When I was in school, my history classes rarely made it beyond the first few years of the 20th century. I learned about the Great Depression, World War II and the other formative events of my parents’ generation mostly by hearing their conversations and stories. Maybe that’s why I’m fascinated by recent historical fiction that brings those years to life. Earlier this year, I listened with pleasure to Alex George’s novel A Good American, which starts with a young German couple arriving in the United States in 1904 and follows their family saga into the 21st century.
Now I’ve spent another few delightful days listening to a novel about a woman who chaperoned a future movie star to New York City in 1922. The author moves backward and forward in time, showing us what set up this adventure and what transpired in the decades that followed, giving vivid pictures of American life in the process.
By Linda C. Brinson
THE CHAPERONE. By Laura Moriarty. Penguin Audio. Read by Elizabeth McGovern. 11 compact discs, 13 hours. $39.95.
It’s 1922, and Cora Carlisle, a 36-year-old wife and mother from Wichita, Kan., is having a summer like no other. She has agreed to chaperone Louise Brooks, a beautiful, unconventional and headstrong 15-year-old from Wichita, while Louise studies with an elite dance troupe.
As the story unfolds, we learn the reasons why Cora is eager to leave the comfort of her home to put up with this brilliant but difficult girl who clearly resents having her around. Although most people don’t know it, Cora has been to New York city before: She left there when she was a small child, sent from a Catholic institution on an orphan train that took children west to find new homes.
To her lady friends in Wichita, Cora may seem to have the perfect life. She’s married to a handsome, charming, well-to-do lawyer who is quite a bit older than she. Their twin sons, having just graduated from high school, are spending the summer on a farm before heading to college. She’s well-dressed, well-spoken, well-connected and the picture of respectability.
But one of the insights this engaging story provides is that pictures – appearances – are not always, maybe not often, what they seem. Through Cora’s memories and reflections, we learn of her difficult early years. We meet the only family she can recall, a Kansas couple who took her in. And we understand why she wants to know more about the mother who gave her life, only to leave her in a home for “friendless girls.” We learn, too, about the compromises involved in Cora’s marriage.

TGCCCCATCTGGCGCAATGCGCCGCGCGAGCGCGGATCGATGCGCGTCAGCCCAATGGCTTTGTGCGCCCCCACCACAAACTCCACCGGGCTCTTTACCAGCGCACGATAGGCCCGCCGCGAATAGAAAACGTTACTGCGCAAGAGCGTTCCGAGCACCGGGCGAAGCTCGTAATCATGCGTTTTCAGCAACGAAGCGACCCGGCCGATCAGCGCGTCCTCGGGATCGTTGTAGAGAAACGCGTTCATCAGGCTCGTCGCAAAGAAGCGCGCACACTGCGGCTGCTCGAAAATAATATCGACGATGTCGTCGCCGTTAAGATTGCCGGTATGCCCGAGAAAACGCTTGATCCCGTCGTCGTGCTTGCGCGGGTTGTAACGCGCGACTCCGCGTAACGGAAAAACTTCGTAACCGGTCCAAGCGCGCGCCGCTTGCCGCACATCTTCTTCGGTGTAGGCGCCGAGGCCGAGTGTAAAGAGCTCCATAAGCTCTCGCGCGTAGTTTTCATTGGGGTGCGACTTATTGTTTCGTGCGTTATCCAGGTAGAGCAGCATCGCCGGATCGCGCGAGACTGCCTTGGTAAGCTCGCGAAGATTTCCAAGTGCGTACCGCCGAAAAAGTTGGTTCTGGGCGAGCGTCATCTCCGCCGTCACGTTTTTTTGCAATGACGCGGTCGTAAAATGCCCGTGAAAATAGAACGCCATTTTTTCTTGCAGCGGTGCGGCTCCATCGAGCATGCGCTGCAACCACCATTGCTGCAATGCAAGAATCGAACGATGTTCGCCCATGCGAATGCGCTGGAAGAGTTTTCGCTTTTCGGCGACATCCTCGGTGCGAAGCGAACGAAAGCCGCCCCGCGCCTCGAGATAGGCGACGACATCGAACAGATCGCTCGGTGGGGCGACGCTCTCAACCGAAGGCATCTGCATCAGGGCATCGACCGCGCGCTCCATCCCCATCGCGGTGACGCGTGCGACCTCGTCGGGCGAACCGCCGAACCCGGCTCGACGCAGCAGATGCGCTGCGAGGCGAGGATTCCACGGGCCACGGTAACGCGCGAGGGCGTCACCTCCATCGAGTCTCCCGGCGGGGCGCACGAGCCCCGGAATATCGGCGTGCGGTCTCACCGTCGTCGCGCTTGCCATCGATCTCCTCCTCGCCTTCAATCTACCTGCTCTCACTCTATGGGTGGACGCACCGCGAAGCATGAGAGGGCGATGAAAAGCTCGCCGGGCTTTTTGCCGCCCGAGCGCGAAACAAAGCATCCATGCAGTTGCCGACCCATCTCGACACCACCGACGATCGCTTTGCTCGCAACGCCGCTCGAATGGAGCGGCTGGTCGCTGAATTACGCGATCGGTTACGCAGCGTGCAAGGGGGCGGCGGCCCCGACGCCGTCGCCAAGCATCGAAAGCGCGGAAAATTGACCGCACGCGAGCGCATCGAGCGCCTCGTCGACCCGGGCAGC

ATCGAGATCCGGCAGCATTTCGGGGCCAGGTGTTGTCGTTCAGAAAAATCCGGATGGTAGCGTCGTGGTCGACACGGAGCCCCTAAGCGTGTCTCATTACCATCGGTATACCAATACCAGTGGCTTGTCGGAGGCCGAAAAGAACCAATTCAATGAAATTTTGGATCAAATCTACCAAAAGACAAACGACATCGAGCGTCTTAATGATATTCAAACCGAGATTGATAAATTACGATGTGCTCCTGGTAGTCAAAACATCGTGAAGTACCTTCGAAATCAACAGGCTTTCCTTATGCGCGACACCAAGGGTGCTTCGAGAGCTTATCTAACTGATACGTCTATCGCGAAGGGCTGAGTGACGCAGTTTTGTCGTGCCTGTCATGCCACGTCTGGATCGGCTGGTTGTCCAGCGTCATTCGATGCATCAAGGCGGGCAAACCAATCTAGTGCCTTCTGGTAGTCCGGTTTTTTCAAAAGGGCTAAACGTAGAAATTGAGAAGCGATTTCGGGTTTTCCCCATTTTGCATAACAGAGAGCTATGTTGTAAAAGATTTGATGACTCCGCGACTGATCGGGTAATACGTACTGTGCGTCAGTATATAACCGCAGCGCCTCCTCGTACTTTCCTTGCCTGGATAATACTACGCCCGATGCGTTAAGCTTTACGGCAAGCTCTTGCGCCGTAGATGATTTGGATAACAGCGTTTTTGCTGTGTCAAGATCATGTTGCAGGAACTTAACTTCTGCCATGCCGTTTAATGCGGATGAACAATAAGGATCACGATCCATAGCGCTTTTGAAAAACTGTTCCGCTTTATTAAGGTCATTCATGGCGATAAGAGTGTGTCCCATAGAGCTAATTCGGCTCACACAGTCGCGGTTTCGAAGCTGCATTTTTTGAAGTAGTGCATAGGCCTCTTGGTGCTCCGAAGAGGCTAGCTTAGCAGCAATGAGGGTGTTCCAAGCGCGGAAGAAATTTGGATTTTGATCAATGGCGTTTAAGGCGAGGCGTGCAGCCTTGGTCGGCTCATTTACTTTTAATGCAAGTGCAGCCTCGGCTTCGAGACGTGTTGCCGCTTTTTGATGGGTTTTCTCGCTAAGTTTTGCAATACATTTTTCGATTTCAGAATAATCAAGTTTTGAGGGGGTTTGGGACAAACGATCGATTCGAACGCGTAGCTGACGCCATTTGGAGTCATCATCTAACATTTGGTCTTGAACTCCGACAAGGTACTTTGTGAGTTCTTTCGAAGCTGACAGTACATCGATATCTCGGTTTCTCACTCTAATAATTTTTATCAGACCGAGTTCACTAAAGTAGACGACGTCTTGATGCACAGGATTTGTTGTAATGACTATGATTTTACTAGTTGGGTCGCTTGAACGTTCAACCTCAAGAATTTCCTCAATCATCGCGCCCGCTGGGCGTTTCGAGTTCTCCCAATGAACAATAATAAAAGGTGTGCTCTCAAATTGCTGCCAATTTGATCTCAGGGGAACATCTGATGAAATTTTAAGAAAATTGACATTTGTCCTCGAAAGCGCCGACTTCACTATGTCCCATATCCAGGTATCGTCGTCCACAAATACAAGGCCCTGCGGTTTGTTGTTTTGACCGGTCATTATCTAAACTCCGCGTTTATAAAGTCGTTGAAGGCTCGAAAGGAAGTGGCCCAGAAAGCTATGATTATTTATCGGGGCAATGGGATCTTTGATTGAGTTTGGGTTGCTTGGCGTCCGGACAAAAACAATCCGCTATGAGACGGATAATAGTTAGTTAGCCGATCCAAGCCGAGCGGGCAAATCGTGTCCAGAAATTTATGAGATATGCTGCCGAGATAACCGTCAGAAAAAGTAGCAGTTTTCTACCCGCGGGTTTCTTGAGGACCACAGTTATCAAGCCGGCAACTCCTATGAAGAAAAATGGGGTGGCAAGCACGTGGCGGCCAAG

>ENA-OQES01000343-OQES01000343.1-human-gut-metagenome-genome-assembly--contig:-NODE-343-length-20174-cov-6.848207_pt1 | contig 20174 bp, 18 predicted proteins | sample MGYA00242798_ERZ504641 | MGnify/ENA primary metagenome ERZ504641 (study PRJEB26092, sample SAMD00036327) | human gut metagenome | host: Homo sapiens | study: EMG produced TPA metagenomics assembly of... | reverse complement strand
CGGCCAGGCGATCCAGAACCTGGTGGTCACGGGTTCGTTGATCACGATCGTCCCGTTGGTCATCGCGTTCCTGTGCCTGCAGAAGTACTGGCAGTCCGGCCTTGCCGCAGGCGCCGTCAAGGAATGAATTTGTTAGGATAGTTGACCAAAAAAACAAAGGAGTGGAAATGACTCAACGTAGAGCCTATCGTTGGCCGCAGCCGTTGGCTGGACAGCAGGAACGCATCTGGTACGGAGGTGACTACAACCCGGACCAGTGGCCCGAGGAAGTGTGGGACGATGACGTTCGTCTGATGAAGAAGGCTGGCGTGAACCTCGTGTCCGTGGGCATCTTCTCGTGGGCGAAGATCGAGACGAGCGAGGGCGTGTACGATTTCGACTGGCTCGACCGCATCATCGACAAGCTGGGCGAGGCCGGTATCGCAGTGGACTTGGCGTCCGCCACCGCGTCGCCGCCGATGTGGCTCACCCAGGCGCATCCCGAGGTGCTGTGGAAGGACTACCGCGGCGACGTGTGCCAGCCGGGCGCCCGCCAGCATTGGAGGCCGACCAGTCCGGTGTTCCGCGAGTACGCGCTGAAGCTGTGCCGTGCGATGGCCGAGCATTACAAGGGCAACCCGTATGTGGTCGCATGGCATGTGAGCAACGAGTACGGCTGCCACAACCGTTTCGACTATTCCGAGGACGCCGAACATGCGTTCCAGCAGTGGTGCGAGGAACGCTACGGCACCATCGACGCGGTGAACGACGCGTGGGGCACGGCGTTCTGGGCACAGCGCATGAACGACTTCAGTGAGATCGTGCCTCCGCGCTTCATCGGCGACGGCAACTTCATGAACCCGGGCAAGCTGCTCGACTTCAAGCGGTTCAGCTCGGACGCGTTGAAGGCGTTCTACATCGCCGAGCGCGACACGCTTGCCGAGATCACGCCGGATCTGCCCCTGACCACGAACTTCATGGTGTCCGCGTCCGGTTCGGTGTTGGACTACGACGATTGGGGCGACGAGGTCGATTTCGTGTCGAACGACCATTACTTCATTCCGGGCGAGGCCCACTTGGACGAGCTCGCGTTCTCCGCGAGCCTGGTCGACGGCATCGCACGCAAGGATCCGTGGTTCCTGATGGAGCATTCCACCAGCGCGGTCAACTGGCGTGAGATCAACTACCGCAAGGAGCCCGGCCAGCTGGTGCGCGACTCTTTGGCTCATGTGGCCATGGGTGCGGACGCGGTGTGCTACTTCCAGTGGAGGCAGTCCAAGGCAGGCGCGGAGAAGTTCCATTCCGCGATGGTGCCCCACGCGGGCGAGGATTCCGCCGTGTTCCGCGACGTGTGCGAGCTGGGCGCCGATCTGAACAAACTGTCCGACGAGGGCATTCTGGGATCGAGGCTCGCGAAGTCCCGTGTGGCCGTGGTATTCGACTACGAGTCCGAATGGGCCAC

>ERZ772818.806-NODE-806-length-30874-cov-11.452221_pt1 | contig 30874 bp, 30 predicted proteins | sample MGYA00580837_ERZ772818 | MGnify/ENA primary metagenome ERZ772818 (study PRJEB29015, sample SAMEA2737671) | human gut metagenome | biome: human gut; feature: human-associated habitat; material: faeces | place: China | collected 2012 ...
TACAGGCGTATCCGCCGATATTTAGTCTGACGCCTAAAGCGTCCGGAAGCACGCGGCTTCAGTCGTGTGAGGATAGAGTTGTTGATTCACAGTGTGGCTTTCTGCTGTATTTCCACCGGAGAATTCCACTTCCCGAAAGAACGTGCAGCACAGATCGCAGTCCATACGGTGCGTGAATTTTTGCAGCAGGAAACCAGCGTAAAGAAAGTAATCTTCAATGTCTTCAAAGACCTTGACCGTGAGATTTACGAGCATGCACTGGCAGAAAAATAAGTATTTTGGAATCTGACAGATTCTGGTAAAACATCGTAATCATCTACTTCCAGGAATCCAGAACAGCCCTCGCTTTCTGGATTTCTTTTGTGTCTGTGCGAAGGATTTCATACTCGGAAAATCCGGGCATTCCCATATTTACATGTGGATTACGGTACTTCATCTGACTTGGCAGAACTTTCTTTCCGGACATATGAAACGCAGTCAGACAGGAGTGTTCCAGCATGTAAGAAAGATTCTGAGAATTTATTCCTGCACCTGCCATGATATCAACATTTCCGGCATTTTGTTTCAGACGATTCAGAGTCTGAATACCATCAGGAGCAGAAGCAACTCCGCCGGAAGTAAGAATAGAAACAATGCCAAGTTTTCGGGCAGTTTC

The five weeks they spend together in New York prove pivotal for both Cora and Louise. Cora does find some answers, but they are not the answers she expected. In the process, she begins to realize that she hasn’t even been asking the right questions.
Cora and Louise learn a lot about one another, and Cora, at least, learns a great deal about herself. For Louise, introspection and awareness will have to wait.
Cora’s life is profoundly altered by the revelations and experiences of the summer. She returns to Wichita as a much different person. Her life has changed, and so have her values.
Louise will go on to become a famous, sometimes scandalous movie star with a long road to travel before she ever returns to Wichita.
Laura Moriarty deftly spins this story out against the backdrop of 20th-century America: Prohibition, race relations, the Great Depression and the Dust Bowl, World War II. In many ways, Cora’s personal growth and liberation parallel the changing mores and values of the greater society.
This is a highly entertaining story, read with great skill by the noted actress Elizabeth McGovern. The plot is enlivened with surprising yet perfectly plausible twists and turns. With Cora, we learn a great deal about what matters in life, and how it often bears little resemblance to what many people are absolutely sure is important.